Our conversation took in the social media. Clearly we already blog and the good news is that Carl has offered to write more regular posts, so look out for those. But it’s easy to believe that without a Facebook page you’re nothing. Nothing personal to those of you on Facebook, but we feel that right now we can live without it. Same goes for Twitter. We’ve played around with the odd tweet, mainly directing people to our blog or another blogger’s post that’s grabbed us, but in general we decided it was a technology we could live without for now.

It’s a bit like the blue tea on offer in the cafe. We’re very comfortable with black tea, green tea, even white tea… but there comes a point when the latest tea doesn’t really add much to the sum total of humanity’s tea-experience. Facebook and Twitter are a bit blue tea for us right now.

training, facilitation and coaching….

Lots in the pipeline, which you’ll read about as we reflect and report back. Specifically we talked about addressing the issue of the lack of funds in NGO training budgets to send staff on the training they want and need (at least at the end of the organisations that we deal with, network support and capacity building staff). We’ve tried to co-ordinate a couple of courses this year with our friends in the NGO Forum, but budgets have been tight and we haven’t been able to make it cost-effective. Given that we rely on work with the NGO community to fund us to work, for free, with other groups, that’s a problem. So we’re going to explore some funding options to work with NGOs as partners and design and deliver bespoke courses for their staff.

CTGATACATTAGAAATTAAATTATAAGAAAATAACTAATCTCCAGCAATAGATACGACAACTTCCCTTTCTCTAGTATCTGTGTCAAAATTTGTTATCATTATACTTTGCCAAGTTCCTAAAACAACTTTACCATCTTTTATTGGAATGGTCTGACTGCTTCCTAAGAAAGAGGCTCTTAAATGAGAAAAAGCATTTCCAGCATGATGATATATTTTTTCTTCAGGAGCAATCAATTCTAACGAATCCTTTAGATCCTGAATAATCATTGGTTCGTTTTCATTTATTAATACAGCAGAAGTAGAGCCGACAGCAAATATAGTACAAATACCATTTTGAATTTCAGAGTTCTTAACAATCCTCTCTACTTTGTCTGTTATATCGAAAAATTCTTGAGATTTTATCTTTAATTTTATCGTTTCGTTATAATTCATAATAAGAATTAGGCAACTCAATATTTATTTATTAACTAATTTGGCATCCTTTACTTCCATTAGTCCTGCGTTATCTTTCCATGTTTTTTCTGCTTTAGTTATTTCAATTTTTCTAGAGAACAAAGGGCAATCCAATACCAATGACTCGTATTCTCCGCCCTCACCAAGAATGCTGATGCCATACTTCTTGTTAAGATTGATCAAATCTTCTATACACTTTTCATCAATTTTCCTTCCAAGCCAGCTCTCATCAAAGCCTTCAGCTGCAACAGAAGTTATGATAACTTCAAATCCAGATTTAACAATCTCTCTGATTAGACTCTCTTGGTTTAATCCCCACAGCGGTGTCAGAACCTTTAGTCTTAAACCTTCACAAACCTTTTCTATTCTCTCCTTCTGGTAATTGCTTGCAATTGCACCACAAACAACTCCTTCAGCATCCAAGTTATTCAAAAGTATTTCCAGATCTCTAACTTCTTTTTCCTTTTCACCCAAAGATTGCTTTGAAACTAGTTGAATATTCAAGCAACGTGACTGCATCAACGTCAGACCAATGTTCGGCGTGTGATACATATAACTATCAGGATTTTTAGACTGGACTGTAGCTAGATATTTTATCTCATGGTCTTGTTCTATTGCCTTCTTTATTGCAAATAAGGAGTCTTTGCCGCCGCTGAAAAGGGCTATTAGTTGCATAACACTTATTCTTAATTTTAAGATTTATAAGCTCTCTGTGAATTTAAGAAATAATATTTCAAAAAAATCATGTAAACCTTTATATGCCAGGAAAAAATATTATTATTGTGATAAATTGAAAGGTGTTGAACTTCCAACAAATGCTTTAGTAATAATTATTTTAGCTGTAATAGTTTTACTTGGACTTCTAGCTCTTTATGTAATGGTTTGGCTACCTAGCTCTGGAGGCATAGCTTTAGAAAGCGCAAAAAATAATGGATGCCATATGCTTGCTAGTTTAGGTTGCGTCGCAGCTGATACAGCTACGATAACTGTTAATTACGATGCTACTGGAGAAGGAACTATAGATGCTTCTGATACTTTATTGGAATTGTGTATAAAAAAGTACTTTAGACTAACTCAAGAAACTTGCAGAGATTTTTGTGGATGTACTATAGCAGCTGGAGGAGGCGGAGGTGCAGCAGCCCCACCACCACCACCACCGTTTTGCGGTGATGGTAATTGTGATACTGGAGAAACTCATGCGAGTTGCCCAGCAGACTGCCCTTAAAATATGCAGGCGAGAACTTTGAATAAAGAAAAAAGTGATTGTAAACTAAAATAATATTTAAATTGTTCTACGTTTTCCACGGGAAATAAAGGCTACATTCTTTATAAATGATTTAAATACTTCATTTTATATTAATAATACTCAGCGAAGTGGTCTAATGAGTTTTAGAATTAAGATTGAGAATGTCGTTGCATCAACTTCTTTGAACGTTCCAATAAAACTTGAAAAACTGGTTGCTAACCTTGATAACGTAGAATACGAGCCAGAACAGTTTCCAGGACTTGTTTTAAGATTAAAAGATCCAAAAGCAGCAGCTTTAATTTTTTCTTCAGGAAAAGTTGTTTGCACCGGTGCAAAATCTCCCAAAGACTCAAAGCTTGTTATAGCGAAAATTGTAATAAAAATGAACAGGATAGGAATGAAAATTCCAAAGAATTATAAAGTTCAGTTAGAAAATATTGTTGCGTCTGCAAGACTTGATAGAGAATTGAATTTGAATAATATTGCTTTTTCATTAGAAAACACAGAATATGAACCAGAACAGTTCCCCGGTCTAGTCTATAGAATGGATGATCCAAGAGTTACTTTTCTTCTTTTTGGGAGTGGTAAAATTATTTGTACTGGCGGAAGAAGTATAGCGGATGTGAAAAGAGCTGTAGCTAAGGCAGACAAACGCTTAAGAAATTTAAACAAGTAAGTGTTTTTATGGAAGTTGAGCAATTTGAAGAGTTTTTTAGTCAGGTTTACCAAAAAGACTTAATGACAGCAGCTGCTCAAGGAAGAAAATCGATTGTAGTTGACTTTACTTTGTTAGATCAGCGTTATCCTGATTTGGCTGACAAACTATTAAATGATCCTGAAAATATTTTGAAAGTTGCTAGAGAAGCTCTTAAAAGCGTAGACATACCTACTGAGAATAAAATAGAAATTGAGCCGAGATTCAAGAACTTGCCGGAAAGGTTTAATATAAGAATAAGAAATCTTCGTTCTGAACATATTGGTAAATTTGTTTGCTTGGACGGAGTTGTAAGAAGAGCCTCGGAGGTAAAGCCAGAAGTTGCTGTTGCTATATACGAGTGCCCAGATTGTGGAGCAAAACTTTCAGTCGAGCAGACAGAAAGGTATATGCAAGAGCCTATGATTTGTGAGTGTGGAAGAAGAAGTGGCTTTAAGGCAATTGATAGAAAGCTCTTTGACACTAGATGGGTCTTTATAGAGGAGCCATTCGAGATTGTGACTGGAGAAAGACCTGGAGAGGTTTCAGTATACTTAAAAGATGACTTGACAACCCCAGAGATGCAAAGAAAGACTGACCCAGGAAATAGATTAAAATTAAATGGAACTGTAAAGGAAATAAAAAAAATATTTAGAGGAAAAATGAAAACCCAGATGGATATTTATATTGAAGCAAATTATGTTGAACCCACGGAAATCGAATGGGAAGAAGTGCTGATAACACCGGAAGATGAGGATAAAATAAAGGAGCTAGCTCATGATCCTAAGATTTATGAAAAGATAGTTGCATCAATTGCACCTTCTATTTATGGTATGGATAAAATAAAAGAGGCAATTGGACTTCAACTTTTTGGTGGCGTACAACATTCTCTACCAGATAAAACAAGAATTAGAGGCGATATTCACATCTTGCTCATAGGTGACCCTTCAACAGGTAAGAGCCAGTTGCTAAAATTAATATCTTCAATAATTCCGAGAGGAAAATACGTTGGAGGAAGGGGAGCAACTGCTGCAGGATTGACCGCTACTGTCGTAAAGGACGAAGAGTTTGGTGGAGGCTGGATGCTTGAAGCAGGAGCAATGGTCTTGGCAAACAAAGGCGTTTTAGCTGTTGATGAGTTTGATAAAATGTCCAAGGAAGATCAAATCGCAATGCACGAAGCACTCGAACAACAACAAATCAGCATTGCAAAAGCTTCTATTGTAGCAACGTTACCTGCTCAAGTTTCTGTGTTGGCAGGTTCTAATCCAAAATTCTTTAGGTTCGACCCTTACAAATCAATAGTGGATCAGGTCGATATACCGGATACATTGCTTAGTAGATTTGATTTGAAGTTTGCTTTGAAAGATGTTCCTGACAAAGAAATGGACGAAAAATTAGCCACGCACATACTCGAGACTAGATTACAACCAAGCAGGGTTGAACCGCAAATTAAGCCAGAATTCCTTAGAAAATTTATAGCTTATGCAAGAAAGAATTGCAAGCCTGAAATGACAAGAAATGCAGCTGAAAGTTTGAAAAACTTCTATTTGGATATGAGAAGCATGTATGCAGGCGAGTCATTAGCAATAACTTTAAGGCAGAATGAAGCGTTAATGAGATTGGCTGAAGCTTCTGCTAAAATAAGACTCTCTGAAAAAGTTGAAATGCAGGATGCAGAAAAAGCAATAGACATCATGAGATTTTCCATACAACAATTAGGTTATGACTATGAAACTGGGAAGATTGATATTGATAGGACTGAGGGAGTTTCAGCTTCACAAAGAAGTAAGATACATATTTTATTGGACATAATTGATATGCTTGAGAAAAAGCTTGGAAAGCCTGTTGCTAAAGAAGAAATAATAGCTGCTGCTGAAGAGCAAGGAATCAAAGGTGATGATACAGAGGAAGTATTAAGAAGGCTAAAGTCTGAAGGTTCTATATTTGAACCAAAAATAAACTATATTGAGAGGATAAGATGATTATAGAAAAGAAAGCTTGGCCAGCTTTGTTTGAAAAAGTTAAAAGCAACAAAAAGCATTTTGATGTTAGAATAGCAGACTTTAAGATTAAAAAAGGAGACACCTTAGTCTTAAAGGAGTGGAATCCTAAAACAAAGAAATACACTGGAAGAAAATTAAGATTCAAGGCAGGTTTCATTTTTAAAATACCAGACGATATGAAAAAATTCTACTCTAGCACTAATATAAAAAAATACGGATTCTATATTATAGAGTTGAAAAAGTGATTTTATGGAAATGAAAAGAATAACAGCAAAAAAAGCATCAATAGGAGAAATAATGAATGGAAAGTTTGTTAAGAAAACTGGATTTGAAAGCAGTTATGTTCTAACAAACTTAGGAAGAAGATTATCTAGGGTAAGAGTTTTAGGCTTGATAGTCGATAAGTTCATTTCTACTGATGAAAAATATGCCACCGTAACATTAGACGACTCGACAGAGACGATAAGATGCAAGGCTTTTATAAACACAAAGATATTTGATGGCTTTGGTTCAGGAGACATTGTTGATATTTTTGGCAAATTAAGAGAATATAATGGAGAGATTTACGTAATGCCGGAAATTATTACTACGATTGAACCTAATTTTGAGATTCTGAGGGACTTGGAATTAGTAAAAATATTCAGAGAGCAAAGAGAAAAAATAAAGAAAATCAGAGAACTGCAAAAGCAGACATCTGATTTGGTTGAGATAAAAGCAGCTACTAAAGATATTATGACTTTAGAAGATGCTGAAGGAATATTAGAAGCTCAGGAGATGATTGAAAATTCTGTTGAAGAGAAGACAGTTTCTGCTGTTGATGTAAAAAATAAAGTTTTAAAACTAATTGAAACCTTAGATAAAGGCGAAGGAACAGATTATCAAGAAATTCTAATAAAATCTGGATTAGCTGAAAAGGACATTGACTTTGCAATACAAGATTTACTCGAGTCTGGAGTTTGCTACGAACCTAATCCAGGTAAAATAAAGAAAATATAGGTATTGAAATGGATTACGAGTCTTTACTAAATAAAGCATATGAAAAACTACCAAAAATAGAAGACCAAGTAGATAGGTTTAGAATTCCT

We’re also thinking about more coaching, as we’re often approached by people who want skills and want tailored support, but are the only person in their group or organisation that requires the support. Training isn’t appropriate, so coaching is the way forward…